The SW85s Sponsored by L A Clarke saw an intriguing scrap between first race winner Jack Leese, Jenson Severn, and Olly Walters. They finished in that order in race one, but Walters stormed past Leese in race two and then out-paced him in both of Monday’s races, clinching the overall win in fine style. Leese was 2nd in each of the last three motos, always ahead of Severn who took 3rd overall behind Jack. Jamie Thorpe was 4th in the forst three races but had to come right from the back of the pack in the final race, which he did to finish 5th and keep 4th overall. 5th overall was the consistent Ryan Jackson, and William Evans was top five all weekend except for the opening moto when a zero score meant he finished 14th overall.
The 65cc Class Sponsored by Tillit Suspension had Arenacross Champion Casey Lister light up the SG Racing Holeshot Award in race one, but issues with his power valve saw him struggle up the many steep climbs of Marshfield Moto Parc and it was all he could do to limp home in 9th. Arthur King took the race one win ahead of fine rides from Teddy Merriman and Elliott Shawyer, as Nixon Coppins suffered a big crash which dislodged his seat as well as his rear mudguard, but he still salvaged 12th position!
As expected, Lister dominated the last three races, and with King suffering a fall from 2nd in race three, it let Casey in for the overall win despite Arthur’s spirited recovery to 7th in that moto, which helped him towards 2nd overall. Coppins took 2nd in race two, but was beaten to that spot by Jett Gardiner, who also claimed 2nd in race four to grab 3rd overall by a point from Merriman. Coppins had to settle for 5th overall ahead of the consistent Shawyer.
In the Auto Class by Wulfsport, Mason Foreman was unstoppable all weekend, with only Cohen Llewellyn beating him into the first corner on a couple of occasions. Mason took all four race wins, followed home each time by Blake Marks Bracey. Sam McEvoy was 3rd in the first three motos but dropped it in the final moto, still recovering well to 4th to secure the third spot on the podium. Max Korszewski took home the 4th place overall trophy with William King 5th ahead of Llewellyn, who won the drag race with McEvoy for 3rd in the final moto of the weekend.
With a disco on the Sunday night and a great atmosphere throughout the weekend, the Nora92 British Cup looks to expand to a three-round series next year which should make for some more fantastic racing.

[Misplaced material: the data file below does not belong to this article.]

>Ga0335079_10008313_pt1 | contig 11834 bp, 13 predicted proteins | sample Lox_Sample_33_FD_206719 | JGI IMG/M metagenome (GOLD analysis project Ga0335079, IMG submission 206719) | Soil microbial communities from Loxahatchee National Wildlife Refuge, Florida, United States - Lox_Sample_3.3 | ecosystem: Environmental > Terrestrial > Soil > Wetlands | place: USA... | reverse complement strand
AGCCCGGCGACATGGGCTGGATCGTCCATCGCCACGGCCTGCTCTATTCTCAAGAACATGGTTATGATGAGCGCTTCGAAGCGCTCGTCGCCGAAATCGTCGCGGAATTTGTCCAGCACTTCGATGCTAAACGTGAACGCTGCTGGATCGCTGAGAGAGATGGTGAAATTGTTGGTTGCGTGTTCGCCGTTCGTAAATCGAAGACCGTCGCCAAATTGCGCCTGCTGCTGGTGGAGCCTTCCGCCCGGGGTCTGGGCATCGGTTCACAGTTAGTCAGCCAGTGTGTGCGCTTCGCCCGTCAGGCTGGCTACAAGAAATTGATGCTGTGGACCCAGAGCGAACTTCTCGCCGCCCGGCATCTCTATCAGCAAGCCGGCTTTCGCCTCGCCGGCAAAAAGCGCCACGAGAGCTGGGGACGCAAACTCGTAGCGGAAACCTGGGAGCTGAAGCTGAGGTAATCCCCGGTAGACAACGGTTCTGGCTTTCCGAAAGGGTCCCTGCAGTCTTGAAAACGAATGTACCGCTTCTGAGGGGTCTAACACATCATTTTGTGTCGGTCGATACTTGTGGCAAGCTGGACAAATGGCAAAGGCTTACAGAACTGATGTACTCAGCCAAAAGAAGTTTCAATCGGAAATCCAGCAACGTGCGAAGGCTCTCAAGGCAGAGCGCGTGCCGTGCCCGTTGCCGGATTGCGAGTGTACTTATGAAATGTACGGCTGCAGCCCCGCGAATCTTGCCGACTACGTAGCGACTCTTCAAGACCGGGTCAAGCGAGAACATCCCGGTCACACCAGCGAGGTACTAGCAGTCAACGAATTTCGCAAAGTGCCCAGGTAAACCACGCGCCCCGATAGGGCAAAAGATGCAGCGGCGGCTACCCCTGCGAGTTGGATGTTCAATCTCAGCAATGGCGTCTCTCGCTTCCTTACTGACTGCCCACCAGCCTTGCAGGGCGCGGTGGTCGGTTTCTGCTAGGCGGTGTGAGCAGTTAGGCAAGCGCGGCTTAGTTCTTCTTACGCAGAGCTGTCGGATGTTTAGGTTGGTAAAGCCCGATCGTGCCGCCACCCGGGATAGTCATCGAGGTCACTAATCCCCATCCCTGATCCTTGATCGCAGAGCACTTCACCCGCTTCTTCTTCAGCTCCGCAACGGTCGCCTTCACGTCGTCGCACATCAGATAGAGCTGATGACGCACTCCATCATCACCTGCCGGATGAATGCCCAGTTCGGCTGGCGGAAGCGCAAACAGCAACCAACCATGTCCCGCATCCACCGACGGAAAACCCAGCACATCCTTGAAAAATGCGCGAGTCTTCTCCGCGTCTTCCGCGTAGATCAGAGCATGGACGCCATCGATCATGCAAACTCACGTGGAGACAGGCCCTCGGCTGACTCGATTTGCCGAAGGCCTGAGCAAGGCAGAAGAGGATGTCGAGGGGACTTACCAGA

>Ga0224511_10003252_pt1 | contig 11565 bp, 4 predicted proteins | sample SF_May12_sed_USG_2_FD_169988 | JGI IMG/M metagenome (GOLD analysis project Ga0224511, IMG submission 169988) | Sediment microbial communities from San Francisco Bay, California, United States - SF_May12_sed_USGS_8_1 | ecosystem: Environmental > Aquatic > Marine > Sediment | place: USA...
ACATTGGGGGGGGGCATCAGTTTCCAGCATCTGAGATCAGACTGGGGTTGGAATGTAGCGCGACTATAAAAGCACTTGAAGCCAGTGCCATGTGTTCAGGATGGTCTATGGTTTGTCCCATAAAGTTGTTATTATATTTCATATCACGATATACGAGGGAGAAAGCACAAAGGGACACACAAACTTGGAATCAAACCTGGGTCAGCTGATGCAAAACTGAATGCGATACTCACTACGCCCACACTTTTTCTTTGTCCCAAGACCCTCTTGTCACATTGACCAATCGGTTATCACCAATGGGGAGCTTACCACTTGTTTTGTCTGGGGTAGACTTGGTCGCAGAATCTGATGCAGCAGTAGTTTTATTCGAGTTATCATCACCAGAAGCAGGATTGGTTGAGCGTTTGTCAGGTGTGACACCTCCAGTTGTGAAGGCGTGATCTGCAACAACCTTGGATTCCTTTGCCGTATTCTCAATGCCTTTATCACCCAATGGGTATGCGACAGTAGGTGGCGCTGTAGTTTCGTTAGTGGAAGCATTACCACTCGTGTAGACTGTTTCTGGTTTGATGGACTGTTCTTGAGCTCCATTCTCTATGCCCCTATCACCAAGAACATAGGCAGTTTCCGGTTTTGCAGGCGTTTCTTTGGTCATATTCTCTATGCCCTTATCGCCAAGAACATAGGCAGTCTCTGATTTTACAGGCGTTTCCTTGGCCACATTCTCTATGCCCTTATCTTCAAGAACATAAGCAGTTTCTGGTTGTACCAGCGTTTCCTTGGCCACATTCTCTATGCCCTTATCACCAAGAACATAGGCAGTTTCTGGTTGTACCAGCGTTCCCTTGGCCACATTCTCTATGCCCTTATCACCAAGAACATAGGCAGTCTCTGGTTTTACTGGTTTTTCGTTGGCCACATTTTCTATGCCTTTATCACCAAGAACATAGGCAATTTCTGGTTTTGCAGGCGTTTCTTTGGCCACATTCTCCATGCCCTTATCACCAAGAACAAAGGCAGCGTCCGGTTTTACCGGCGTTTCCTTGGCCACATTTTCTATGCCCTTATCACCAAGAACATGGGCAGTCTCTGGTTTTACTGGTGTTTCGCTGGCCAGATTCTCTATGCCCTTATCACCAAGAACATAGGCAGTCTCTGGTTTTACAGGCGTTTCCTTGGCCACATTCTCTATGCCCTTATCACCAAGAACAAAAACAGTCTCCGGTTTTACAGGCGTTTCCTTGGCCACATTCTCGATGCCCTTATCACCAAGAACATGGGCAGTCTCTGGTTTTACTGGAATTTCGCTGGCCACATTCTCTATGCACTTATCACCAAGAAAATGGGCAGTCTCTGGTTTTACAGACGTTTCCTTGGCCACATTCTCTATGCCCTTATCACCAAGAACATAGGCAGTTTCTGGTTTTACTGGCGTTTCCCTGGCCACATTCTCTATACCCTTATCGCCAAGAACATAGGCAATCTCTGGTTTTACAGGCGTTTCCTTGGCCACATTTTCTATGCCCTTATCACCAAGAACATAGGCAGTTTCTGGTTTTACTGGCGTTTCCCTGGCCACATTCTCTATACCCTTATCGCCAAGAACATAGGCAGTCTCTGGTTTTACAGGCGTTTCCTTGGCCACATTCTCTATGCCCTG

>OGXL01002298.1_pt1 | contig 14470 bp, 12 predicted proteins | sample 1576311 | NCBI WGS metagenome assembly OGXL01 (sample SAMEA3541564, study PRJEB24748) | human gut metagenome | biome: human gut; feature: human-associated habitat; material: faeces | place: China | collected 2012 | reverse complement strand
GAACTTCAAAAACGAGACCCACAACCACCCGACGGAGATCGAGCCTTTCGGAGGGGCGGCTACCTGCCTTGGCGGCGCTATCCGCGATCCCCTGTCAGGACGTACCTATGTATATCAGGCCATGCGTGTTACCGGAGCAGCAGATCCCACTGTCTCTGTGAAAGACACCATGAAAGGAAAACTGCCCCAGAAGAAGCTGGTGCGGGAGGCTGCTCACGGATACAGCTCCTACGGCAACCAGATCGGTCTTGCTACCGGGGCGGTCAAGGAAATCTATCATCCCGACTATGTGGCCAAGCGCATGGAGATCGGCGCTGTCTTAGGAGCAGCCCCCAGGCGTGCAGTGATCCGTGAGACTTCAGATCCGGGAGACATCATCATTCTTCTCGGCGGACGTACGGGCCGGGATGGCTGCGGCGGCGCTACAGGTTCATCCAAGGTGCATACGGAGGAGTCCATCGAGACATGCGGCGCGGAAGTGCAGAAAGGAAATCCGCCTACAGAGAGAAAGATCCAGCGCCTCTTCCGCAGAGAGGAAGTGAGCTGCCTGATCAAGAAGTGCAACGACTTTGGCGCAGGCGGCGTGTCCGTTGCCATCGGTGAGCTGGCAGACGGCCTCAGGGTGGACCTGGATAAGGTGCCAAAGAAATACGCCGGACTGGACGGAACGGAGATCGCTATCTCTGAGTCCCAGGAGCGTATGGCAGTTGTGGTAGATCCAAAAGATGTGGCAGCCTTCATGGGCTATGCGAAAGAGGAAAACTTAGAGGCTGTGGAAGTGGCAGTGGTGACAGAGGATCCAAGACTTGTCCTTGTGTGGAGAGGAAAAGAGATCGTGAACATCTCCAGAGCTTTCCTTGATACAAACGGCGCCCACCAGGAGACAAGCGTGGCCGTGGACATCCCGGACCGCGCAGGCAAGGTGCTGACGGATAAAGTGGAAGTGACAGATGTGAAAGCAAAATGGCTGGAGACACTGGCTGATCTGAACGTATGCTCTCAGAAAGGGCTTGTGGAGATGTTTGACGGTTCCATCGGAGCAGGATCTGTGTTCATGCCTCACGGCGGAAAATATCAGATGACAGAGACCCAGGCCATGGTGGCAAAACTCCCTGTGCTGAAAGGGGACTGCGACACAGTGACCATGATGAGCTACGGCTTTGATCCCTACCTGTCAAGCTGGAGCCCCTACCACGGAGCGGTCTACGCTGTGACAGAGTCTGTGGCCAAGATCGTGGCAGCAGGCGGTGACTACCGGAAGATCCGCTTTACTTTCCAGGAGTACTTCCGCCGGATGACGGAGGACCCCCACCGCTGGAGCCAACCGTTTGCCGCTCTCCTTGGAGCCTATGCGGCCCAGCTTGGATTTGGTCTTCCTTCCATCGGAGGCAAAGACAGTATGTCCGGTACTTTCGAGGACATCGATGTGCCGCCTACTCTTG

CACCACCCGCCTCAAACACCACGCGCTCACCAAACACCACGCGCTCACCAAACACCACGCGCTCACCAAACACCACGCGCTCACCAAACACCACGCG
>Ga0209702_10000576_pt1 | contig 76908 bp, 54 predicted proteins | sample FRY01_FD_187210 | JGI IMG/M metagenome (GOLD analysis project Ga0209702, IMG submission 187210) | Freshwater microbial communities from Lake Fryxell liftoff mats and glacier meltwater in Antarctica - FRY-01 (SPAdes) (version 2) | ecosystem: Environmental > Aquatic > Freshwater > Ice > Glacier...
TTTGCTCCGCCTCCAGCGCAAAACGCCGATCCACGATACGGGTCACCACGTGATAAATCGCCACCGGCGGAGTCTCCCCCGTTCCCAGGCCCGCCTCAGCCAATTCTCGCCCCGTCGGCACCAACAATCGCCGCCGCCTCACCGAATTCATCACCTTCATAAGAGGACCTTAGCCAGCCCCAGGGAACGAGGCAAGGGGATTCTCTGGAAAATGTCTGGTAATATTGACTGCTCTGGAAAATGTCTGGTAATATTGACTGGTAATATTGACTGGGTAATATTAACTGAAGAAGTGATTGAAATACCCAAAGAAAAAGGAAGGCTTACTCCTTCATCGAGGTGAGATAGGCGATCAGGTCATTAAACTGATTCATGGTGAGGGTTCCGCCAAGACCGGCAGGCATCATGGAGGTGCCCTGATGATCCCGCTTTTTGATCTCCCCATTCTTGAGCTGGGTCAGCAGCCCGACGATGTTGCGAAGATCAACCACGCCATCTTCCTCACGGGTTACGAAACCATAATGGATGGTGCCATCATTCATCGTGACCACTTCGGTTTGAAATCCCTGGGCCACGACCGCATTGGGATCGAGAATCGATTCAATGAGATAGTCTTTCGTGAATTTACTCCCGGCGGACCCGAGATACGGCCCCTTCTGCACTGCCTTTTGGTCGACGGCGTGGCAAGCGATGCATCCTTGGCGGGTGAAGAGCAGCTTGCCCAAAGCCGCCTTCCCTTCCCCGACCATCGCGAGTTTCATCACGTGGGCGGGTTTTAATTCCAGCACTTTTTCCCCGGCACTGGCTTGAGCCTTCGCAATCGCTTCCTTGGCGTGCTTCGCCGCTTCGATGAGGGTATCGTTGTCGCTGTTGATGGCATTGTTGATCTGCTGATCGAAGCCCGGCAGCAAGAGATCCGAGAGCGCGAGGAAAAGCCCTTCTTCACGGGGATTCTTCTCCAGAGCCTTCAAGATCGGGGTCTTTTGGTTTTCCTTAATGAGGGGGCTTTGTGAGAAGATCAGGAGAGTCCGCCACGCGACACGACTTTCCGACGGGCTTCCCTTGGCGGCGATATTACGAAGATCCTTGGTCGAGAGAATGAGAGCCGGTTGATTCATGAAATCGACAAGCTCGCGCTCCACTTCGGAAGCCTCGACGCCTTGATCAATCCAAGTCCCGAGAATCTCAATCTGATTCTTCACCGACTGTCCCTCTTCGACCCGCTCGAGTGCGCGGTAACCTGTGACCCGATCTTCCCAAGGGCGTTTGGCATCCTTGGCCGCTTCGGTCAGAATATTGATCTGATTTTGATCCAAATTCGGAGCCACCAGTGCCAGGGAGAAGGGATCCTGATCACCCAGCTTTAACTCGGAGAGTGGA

Has British Motocross turned a corner?
British Motocross is a subject I’m very passionate about. It’s the sole reason MX Vice was created back in 2011. At that time there were a few magazines out there, but not many websites. One defining moment for me was seeing Gordon Crockard sit exhausted in a small setup in Denver at the 2010 Motocross of Nations. Ireland had done their usual B final shenanigans, where Crockard finished second to Martin Davalos, Martin Barr third and Stuart Edmonds fifth in a very hot Denver. It took a colossal effort by them, but most notably by Crockard, who was a little older than the young guns of Barr and Edmonds on the team. Watching from afar I could see that Gordon didn’t leave anything on the track on Sunday September 26th, he was spent.
Words: James Burfield | Lead Image: Supplied
I’d never spoken to Gordon before but I felt I needed to go over and speak to him because the amount of respect I had for him that weekend and the Irish team was on another level. The MXDN has a way of bringing out the passion from the fans just as much as the riders and I was totally wrapped up in it as a fan. The best I could offer was ‘that was an amazing effort’ that probably didn’t mean much at the time (Crockard finished 15th overall in MX Open). He smiled, was super polite and talked to me for five minutes before getting changed.
The next day we were in a shopping mall in Denver, I just bought a coffee for myself, my wife and godson, and lo and behold Gordon was sitting down in the mall. He looked up and said “hey how are you?” So I sat down with Gordon, my godson and we spoke about the previous day, what it took for him to achieve what he did that weekend in the heat and altitude of Denver.
When I got back the next few weeks I scoured the internet and magazines and the little that was covered I felt didn’t give the team and Gordon justice. I had been going to the MXDN since 2006 and tried to get to as many GPs as possible from 2006 to 2010, and after buying a bike back in 2005, my bug was firmly back.